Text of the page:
Prong - Zero Days album review

NY crossover veterans live to thrash another day

Cover art for Prong - Zero Days album

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Thirty years into their existence, Prong have crossed over so many times that the knots they’ve created have ensured they’re knitted firmly into the fabric of metal history. It’s been a tempestuous ride – frontman Tommy Victor, like his contemporary Page Hamilton of Helmet, is the only original and consistent member – but Zero Days, Prong’s 12th album, is a focused and determined work with a fiery heart. Their thrash roots, gnarled and twisted, wind their way around everything they do here – particularly on the seething, full-pelt maelstrom of Forced Into Tolerance, with its beefy, pit-friendly breakdown that bloodies noses from 20 paces – latest drummer Art Cruz providing an uncompromising caveman foundation that rarely veers from its path. And yet Off The Grid has the hardcore punk fury that has always been a part of their genetic makeup, with a snotty obnoxiousness that screams of adolescent muscle-memory boundary-pushing even at their advanced age. While it’s more subdued than it has been in the past, their industrial side lurks just above the surface, as on the future-retro vocal treatment on Interbeing. The return of Prong may fly under the radar for many, but this old dog has plenty of bite left in it.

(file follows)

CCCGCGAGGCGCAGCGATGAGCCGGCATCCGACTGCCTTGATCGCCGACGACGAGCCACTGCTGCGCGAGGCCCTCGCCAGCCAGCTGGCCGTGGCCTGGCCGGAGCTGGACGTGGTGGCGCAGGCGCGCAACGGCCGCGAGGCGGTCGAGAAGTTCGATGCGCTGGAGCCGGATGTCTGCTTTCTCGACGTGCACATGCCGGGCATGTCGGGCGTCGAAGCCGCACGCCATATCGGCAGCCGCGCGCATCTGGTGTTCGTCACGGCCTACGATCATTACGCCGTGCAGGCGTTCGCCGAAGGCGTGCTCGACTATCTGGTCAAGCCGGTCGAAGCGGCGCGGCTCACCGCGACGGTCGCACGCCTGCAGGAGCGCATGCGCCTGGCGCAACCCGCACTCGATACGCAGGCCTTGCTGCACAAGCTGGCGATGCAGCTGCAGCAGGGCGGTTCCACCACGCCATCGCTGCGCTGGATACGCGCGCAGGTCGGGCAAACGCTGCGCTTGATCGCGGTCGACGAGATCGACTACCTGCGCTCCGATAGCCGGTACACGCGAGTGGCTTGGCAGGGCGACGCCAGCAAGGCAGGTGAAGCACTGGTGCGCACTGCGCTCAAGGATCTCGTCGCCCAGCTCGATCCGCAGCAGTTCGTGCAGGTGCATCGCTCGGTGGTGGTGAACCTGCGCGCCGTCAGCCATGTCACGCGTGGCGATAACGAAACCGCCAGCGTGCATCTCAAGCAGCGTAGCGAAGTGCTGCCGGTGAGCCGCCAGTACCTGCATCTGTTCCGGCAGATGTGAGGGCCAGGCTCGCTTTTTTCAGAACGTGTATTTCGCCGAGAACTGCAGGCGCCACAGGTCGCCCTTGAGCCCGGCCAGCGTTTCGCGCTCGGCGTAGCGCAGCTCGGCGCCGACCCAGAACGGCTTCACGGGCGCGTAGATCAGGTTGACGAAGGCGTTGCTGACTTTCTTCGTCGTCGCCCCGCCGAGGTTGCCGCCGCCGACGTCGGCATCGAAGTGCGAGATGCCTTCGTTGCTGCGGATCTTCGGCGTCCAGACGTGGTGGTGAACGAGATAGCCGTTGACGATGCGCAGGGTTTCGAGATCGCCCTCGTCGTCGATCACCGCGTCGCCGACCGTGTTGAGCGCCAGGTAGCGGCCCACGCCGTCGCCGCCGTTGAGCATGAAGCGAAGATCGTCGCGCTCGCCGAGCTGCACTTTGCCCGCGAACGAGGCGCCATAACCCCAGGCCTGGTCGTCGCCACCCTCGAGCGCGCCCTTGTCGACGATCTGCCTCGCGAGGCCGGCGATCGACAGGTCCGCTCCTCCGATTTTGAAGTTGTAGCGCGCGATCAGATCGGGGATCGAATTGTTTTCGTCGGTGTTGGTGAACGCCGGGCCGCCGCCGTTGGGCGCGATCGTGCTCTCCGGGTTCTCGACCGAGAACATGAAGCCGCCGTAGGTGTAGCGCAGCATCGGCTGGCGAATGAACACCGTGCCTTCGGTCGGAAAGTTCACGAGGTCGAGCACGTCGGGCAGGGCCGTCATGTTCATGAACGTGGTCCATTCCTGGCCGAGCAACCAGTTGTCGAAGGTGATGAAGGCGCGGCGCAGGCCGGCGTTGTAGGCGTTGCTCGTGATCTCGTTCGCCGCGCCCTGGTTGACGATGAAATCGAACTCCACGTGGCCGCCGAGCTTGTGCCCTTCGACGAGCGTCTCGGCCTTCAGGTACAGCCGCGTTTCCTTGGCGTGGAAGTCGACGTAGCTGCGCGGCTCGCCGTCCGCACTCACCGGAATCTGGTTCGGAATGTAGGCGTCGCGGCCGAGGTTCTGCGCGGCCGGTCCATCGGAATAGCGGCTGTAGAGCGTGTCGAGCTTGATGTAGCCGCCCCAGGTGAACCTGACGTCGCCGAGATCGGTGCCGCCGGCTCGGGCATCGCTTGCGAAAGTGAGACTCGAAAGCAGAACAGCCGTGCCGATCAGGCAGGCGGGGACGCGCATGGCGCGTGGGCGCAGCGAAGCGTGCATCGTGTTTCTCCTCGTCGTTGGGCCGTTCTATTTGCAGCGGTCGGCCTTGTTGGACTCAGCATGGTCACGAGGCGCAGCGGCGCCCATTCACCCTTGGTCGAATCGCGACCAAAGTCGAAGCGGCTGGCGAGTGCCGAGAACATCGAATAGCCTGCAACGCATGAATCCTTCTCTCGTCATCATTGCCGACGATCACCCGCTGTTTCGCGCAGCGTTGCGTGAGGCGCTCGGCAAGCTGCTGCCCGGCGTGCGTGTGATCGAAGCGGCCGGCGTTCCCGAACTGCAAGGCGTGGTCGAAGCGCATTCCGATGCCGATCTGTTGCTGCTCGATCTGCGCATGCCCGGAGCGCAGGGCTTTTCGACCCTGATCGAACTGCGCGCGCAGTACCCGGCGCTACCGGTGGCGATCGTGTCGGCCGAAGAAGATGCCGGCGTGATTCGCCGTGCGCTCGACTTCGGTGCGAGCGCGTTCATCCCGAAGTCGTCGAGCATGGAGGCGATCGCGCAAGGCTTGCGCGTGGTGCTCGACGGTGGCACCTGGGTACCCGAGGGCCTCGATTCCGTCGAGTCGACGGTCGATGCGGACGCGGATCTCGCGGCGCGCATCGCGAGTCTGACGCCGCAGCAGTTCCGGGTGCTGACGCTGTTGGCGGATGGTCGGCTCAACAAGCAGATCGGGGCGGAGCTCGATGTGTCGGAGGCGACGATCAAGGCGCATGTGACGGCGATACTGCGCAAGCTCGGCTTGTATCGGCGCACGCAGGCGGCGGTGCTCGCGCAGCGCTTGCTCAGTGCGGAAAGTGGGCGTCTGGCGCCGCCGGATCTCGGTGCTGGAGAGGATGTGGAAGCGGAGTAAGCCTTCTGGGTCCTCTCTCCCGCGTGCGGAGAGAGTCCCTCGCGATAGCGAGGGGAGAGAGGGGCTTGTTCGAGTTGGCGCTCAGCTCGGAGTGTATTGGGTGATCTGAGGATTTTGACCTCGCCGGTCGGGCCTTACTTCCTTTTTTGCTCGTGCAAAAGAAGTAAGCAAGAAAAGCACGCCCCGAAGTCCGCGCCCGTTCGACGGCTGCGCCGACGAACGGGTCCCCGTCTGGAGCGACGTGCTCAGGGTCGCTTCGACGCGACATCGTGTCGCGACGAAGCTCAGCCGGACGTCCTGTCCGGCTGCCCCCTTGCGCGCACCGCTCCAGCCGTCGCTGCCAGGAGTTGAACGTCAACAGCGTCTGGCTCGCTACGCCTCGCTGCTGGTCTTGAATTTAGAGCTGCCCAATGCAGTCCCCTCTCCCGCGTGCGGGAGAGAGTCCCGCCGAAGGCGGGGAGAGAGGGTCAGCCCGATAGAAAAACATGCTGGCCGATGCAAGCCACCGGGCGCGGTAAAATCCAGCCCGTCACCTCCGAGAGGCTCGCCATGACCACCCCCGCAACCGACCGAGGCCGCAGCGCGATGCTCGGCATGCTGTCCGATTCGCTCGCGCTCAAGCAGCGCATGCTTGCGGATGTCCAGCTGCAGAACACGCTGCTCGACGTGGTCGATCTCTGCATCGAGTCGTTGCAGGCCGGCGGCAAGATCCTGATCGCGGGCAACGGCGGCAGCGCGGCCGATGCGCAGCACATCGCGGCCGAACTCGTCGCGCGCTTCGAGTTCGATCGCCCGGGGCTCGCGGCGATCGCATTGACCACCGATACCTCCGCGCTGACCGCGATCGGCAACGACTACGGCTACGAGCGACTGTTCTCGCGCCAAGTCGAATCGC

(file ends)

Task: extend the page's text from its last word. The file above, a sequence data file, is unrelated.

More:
Emma has been writing about music for 25 years, and is a regular contributor to Classic Rock, Metal Hammer, Prog and Louder. During that time her words have also appeared in publications including Kerrang!, Melody Maker, Select, The Blues Magazine and many more. She is also a professional pedant and grammar nerd and has worked as a copy editor on everything from film titles through to high-end property magazines. In her spare time, when not at gigs, you’ll find her at her local stables hanging out with a bunch of extremely characterful horses.